By Sholnn Freeman
Washington Post Foreign Service
Tuesday, March 25, 2008
BAGHDAD, March 24 -- Followers of influential Shiite cleric Moqtada al-Sadr launched a civil strike Monday to protest raids and mass arrests by Iraq's security forces, underscoring the growing frustrations of Sadr's group, which U.S. military officials say is playing a key role in keeping down violence in Iraq.
In some Baghdad neighborhoods, Sadrist leaders called on shopkeepers to shut their stores and for bus and taxi drivers to cease operations. Fadhil al-Bahadli, head of Sadr's office in the al-Amil district in southwest Baghdad, said followers were planning demonstrations over the next three days.
"We want security and we want to release detainees," said Qais al-Karbalaie, a spokesman for Sadr's office in Baghdad's Kadhimiyah enclave. "Our major reasons for this civil strike are the release of detainees and to stop random arrests."
A cease-fire imposed by Sadr on his Mahdi Army militia is widely viewed as a major reason for the drop in violence across Iraq in recent months, along with a U.S. troop buildup and the rise of a Sunni movement that has turned against Islamist extremists. But in recent weeks, Iraqi security forces have clashed with Mahdi Army militiamen and conducted large raids and arrests of Sadr followers in southern Iraqi towns such as Kut and Diwaniyah. Sadrist leaders in Baghdad said that they were still obeying the cease-fire and that the demonstrations would be peaceful.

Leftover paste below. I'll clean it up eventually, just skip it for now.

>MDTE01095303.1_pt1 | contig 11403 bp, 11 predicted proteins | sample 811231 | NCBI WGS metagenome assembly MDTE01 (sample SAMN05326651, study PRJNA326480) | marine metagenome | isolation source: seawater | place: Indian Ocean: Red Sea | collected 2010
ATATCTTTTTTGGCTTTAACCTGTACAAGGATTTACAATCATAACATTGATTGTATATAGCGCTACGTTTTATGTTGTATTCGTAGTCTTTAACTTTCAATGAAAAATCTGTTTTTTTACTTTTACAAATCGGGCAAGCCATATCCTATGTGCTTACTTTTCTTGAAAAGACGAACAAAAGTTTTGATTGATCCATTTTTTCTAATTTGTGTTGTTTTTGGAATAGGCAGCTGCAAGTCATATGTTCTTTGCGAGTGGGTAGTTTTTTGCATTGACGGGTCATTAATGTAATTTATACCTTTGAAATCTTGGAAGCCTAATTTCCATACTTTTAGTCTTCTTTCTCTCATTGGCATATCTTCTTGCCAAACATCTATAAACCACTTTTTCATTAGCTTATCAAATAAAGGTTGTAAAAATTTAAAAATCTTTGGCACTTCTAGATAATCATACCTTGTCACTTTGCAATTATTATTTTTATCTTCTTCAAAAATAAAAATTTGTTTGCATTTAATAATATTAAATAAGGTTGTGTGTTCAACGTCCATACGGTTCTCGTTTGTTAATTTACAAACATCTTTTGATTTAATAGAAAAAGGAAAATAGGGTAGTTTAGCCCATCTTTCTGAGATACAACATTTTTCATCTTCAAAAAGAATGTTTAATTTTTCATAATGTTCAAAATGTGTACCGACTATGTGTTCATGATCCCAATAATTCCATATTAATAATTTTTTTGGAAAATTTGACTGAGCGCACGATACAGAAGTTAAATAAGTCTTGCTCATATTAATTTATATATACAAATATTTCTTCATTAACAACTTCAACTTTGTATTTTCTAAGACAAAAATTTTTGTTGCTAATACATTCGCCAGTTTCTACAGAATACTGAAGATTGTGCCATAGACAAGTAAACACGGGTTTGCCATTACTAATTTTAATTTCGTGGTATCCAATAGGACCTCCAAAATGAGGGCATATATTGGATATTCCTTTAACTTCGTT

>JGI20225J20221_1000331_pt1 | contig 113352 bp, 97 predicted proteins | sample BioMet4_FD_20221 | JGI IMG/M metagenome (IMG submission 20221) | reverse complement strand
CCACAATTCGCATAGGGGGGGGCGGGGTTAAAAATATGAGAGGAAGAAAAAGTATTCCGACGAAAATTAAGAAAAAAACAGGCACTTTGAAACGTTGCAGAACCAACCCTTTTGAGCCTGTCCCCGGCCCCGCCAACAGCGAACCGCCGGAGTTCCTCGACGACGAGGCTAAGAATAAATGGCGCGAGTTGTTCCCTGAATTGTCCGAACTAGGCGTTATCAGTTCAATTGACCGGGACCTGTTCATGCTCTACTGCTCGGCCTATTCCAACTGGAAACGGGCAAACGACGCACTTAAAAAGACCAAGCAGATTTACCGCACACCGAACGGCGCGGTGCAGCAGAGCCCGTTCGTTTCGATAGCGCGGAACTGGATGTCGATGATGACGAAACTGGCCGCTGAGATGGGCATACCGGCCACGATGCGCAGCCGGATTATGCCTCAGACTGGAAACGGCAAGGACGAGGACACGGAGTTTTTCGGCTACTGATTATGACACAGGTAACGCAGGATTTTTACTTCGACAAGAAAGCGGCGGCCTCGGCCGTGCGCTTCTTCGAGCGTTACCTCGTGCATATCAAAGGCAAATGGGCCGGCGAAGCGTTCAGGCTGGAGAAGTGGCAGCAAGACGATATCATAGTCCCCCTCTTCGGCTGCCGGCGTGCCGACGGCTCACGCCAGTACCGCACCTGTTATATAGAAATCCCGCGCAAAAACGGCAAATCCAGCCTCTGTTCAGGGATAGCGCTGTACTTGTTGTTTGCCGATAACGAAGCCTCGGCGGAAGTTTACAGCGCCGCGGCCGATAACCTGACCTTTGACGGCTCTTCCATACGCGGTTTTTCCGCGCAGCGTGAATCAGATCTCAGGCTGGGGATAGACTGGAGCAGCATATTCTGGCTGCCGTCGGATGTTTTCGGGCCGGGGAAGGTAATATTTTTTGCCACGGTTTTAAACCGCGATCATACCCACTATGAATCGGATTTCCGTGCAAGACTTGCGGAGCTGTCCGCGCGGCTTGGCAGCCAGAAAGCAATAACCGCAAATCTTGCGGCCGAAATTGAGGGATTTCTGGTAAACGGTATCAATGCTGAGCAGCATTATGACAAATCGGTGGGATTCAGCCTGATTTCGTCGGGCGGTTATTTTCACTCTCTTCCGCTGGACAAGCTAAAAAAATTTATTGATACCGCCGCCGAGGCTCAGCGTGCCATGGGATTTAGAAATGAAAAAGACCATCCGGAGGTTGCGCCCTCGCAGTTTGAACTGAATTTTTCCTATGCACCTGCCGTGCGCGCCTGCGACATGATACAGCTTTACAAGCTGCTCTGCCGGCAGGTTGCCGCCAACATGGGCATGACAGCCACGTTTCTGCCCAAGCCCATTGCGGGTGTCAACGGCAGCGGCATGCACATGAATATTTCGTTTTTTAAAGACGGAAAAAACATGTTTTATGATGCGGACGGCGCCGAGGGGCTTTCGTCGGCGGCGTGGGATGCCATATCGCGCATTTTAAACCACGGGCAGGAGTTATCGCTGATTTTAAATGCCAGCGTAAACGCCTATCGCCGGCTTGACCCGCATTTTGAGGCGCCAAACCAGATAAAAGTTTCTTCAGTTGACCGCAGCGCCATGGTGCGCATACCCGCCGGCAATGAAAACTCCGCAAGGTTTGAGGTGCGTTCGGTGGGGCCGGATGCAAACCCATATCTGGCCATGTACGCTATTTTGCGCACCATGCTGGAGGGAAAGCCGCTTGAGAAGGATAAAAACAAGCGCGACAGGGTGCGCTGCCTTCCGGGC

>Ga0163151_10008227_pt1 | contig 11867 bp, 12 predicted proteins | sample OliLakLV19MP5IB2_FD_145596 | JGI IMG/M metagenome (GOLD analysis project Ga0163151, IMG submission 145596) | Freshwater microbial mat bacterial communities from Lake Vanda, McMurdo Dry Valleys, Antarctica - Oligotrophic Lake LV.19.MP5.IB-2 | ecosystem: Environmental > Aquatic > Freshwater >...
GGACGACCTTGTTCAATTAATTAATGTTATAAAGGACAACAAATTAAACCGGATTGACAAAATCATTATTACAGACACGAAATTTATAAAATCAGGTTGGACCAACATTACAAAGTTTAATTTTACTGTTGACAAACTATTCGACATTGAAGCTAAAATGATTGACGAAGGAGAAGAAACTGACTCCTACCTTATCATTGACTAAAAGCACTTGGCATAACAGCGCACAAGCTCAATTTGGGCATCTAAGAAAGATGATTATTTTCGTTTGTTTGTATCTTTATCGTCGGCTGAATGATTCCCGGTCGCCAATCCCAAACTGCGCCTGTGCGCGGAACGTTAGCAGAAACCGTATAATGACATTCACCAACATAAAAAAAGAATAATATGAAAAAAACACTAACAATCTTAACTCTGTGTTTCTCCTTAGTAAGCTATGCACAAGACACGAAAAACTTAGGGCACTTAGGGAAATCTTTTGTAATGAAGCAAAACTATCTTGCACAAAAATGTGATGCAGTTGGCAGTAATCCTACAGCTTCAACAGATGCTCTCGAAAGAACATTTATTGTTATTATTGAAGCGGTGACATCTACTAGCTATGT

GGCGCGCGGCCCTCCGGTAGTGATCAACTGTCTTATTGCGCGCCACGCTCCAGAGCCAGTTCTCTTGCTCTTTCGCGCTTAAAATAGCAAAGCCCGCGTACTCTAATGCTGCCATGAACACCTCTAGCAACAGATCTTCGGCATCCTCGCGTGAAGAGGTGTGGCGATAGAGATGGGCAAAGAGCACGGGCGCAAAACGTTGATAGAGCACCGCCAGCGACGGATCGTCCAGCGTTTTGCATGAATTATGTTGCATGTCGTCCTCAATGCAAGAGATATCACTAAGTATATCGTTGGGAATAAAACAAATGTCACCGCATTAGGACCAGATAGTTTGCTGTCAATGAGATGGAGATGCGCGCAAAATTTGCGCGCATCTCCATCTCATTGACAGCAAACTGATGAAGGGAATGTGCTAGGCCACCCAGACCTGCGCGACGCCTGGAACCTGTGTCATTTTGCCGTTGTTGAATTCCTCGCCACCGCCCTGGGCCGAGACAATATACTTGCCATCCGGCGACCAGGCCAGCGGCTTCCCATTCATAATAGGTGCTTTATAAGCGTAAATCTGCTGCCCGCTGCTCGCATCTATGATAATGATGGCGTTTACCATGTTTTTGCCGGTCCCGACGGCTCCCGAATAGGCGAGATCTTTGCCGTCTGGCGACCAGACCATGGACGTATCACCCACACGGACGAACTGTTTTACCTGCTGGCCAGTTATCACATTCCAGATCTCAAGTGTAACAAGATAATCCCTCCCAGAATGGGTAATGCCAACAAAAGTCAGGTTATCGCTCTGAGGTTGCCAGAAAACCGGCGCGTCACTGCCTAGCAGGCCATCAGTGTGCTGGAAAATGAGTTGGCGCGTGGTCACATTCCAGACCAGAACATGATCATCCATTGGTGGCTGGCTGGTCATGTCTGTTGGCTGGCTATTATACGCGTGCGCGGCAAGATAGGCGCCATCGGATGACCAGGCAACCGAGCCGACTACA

The protests came a day after at least 60 Iraqis were killed in a wave of car bombings, suicide attacks and gun violence, and the U.S. military death toll reached 4,000.
On Monday, Iraqi television news carried images of houses destroyed when shells fell short in Sunday's mortar and rocket assault on the Green Zone, where the U.S. Embassy and Iraqi government facilities are located.
In a statement Monday, the U.S. military said the forensics, size and marking of the rounds indicated they were Iranian-made and that the tactics, techniques and procedures employed in the attack were "all related to the training and tactics of special groups" trained by Iranian operatives.
U.S. commanders often use the term "special groups" to refer to so-called rogue elements of the Mahdi Army who are not adhering to Sadr's cease-fire. Iran has long denied U.S. allegations that it is a source of weapons, financing and training of Shiite militias to foment instability inside Iraq.
On Monday, Iraqi Prime Minister Nouri al-Maliki traveled to the southern port city of Basra to assess new security measures for one of the country's most volatile areas. The new measures include closing off land access to the city from Tuesday through Thursday and imposing a nighttime curfew until further notice. The government ordered schools, institutes and universities to cancel classes Tuesday through Thursday and banned all movement of vehicles to Basra from other provinces until further notice.
Violence has gripped Basra since December, when British troops handed over control of the province to the Iraqi government.
"He went to see on the ground the real factors affecting the security there. He is going to take action," said Sadiq al-Rikabi, a political adviser to Maliki. "We should not leave the security of people to be threatened by gangs and by murderers."
Iraq, he added, had to be "careful and take care of Basra" so that it didn't fall under the influence of its neighbors.
Special correspondents Zaid Sabah and Naseer Nouri in Baghdad contributed to this report.